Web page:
Does a Ride Actually Exist These Days - if There is No Power-Meter to record It?
Thirty years ago the new technology that us younger riders were bringing to the bunch was: Avocet computers, heart-monitors and clipless pedals – often to the consternation and sheer bewilderment of the older riders. Most of us kept a simple training diary that logged: distance ridden, time-taken, who the ride was with and our perception of effort.
Jules and Guy were probably the most sensible and disciplined when it came to training matters; Mark was a superb natural athlete (soccer, tennis) and the strongest by far (but also the most likely to over-train or over think matters). I think it is fair to say that myself, Jay and Cathal had a more louche and variable attitude to structured training. We liked the spirit of adventure, long miles in the saddle and essence of cycling as a hidden counter-culture. We all loved the racing season - time-trials, road-racing, cyclo-cross, mountain-bike racing - somehow we managed to balance all the disciplines and sharing the machinery necessary to compete in all of them. It was accepted that we all spent every penny we earned on bikes, entry-fees and transport logistics.
Power On A Pedestal?
But still we had no idea about watts and power and no conception of measuring our actual output. How did we ever cope? In the same way that there is a question as to whether a falling tree makes a sound in the forest, if there is nobody around to hear it? Do humans manage to actually make power on a bicycle, if there is no means to measure it? I genuinely don’t believe that we trained less hard, or made less power or rode more slowly than we do today without cognisance of the magic metric. Just because Sid hadn't heard about watts, never mind measuring them, didn't stop him tapping into an FTP of 400 + when he needed to - for example winning The North Road Hardriders in 1964.
I am convinced we have elevated power to a pedestal that it ill-deserves. Most of the time we are reviewing the golden data after its actual production – what use is that? I wager that we could all get just as fit training with RPE (Rate of Perceived Effort) only, not even using heart-rate? I remember in the mid 1990’s when heart-rate was god, I decided to abandon both training and racing with the wretched bloody things. And literally nothing changed, either for the worse or better – I had good days and I had bad days on the bike – which sounds intuitively right to me. Sometimes I won, more often I lost. We are not binary electric motors who can always and endlessly access 300 watts at will. We are a complex mess of life’s obligations, motivations, hangovers, avocados, cheesecake, poor-sleep patterning and unspecified broad-spectrum stress. Go on measure that SRM! I don’t need to know. I am human, I struggle, sometimes shit works out okay. You can’t build an app around that can you? I should mention that I am the only one at Cyclefit who holds this controversial view. Both Jules and Barna are huge fans of power-meters and indoor cycling and consider me to be an anachronism.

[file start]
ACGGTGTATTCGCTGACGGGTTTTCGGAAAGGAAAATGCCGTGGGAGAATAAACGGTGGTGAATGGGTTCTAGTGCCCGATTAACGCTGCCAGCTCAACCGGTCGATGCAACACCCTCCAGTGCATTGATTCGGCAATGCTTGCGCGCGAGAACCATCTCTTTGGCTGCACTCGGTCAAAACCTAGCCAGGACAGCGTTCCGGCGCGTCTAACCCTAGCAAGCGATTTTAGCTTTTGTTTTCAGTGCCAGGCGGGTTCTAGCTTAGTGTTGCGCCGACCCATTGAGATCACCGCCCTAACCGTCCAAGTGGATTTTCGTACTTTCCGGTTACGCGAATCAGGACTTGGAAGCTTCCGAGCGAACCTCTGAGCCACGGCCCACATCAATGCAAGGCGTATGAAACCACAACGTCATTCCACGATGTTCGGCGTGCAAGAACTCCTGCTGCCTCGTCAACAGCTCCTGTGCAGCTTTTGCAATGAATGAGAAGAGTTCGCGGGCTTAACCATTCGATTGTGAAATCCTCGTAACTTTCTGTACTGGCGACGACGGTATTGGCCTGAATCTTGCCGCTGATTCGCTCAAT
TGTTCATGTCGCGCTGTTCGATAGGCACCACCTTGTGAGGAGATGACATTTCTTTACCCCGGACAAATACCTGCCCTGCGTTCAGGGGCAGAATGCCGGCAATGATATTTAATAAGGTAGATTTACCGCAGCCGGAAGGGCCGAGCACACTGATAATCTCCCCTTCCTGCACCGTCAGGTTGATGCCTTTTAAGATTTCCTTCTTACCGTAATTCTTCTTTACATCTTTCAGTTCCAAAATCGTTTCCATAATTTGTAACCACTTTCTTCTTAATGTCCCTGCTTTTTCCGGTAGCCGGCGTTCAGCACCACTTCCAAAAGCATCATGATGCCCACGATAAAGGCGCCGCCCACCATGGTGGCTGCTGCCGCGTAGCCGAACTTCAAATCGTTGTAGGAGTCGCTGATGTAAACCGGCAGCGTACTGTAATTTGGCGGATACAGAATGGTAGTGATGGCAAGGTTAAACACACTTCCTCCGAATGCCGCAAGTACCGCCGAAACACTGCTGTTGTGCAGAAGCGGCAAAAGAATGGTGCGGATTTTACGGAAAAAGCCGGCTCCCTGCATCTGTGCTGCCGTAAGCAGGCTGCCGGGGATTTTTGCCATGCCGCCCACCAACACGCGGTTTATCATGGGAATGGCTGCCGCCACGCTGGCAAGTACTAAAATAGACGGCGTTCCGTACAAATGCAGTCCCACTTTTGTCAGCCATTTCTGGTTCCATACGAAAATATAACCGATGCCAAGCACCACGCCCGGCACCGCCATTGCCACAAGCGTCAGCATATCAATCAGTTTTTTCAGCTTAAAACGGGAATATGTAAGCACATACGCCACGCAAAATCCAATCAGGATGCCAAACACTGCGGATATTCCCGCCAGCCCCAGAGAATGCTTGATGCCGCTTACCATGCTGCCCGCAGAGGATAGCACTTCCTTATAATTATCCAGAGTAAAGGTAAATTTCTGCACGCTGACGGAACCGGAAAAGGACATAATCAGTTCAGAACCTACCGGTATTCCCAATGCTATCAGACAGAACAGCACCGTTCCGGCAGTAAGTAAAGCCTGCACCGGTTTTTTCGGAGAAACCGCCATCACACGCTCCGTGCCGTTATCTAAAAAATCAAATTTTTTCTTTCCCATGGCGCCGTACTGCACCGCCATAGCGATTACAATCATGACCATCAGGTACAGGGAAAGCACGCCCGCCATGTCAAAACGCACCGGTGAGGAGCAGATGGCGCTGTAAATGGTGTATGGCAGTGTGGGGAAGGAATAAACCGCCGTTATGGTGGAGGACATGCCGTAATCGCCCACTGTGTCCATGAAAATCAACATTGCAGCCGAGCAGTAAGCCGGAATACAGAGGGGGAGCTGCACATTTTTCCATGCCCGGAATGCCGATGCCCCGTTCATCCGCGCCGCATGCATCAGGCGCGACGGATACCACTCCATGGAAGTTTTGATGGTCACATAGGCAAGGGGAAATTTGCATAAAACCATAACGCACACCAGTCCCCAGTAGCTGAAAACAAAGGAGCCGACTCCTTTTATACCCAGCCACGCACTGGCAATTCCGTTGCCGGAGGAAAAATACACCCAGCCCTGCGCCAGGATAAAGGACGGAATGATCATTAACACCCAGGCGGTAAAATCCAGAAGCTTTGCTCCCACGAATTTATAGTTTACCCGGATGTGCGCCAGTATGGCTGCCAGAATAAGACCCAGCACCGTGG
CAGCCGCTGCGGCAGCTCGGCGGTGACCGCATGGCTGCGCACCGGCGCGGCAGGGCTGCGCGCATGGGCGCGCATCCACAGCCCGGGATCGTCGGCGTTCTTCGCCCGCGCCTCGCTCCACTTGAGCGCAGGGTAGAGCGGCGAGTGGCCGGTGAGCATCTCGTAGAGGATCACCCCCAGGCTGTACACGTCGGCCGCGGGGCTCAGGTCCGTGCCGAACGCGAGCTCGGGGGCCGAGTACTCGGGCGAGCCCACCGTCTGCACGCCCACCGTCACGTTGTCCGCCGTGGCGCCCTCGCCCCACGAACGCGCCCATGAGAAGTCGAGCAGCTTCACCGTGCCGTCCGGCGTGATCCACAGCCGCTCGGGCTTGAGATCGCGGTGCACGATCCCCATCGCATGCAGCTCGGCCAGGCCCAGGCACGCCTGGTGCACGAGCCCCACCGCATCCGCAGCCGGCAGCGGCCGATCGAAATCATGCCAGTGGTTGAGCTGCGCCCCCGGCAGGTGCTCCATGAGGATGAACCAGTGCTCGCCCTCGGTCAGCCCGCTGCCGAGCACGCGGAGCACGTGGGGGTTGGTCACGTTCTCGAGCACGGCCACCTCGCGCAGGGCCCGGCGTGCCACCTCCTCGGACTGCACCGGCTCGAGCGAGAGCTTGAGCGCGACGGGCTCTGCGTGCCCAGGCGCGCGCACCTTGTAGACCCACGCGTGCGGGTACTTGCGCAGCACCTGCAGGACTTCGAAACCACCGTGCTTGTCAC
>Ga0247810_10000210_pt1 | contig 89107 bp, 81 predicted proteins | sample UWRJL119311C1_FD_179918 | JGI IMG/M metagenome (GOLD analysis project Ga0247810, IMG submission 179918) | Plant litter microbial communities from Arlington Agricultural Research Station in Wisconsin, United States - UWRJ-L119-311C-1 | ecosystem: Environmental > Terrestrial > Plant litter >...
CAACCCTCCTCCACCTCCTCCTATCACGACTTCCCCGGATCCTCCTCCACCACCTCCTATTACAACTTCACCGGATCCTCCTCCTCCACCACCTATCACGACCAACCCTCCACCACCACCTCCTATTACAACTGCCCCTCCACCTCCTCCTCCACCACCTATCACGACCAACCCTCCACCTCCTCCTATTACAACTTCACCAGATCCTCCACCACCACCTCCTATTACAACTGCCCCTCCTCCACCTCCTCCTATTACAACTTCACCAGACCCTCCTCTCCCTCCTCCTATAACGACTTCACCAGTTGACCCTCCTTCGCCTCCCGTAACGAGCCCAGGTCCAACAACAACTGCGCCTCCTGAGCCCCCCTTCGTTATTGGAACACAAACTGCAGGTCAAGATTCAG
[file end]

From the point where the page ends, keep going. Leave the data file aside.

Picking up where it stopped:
The Ballet of The Bike
Strangely, when I couldn’t ride for seven years because of injury, I didn’t daydream about sitting indoors on a smart trainer (oxymoron) with snot dribbling onto my preferred head-unit, with blood leeching between my teeth, trying to hold 300 watts. No my dreams were all about the ballet of bike riding – the magic of a switch-back forest-trail or chasing a group of friends down the back of the Cormet de Roseland. The majesty of overcoming the undeniable fact that gravity seems to unfairly act more upon my bones than other peoples, and yet somehow I still manage to summit Col de la Cayolle with only one coffee stop. If I thought about power at all, it wasn’t in the abstract, or a reading on a screen - it was the satisfying delivery of bipedal extensors (gluts, quads calves) moving instant force along crank and chainstay onto a fine rubber contact patch - the feeling of power-transfer than the actual metric.